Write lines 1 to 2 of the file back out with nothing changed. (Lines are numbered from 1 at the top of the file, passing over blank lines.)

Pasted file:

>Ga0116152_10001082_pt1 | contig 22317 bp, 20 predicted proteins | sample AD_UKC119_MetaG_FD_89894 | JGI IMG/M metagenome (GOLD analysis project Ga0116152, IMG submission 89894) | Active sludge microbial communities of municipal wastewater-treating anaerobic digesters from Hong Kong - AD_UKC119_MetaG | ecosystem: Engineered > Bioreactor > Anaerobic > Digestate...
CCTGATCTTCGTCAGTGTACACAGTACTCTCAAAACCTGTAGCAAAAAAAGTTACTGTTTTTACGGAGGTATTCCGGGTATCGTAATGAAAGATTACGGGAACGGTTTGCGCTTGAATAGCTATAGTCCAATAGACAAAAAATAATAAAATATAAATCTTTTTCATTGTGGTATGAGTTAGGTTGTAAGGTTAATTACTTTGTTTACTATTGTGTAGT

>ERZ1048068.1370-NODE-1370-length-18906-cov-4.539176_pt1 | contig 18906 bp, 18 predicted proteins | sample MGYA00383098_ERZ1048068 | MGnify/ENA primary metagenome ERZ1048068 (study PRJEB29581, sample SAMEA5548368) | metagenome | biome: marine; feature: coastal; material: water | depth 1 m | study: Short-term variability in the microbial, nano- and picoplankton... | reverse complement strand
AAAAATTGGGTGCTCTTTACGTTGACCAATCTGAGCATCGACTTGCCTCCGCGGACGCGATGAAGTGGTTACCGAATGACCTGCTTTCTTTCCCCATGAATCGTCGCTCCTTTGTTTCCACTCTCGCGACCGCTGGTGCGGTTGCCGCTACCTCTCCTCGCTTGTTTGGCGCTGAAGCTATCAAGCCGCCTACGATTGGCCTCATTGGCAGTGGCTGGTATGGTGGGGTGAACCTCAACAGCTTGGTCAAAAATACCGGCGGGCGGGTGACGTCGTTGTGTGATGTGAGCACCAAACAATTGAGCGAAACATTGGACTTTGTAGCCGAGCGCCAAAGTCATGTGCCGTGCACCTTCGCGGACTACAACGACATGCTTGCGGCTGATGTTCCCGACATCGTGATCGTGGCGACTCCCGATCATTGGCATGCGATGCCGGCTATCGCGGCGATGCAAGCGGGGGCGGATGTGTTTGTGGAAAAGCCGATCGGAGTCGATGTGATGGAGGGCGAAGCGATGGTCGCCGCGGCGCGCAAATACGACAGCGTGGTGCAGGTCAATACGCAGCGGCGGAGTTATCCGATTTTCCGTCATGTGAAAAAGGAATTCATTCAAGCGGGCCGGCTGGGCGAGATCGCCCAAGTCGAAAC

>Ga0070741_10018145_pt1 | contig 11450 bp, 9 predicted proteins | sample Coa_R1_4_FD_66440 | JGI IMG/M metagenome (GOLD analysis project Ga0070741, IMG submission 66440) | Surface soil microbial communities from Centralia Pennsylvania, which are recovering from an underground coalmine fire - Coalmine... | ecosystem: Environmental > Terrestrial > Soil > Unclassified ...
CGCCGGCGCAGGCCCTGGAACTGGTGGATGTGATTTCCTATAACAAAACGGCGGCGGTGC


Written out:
>Ga0116152_10001082_pt1 | contig 22317 bp, 20 predicted proteins | sample AD_UKC119_MetaG_FD_89894 | JGI IMG/M metagenome (GOLD analysis project Ga0116152, IMG submission 89894) | Active sludge microbial communities of municipal wastewater-treating anaerobic digesters from Hong Kong - AD_UKC119_MetaG | ecosystem: Engineered > Bioreactor > Anaerobic > Digestate...
CCTGATCTTCGTCAGTGTACACAGTACTCTCAAAACCTGTAGCAAAAAAAGTTACTGTTTTTACGGAGGTATTCCGGGTATCGTAATGAAAGATTACGGGAACGGTTTGCGCTTGAATAGCTATAGTCCAATAGACAAAAAATAATAAAATATAAATCTTTTTCATTGTGGTATGAGTTAGGTTGTAAGGTTAATTACTTTGTTTACTATTGTGTAGT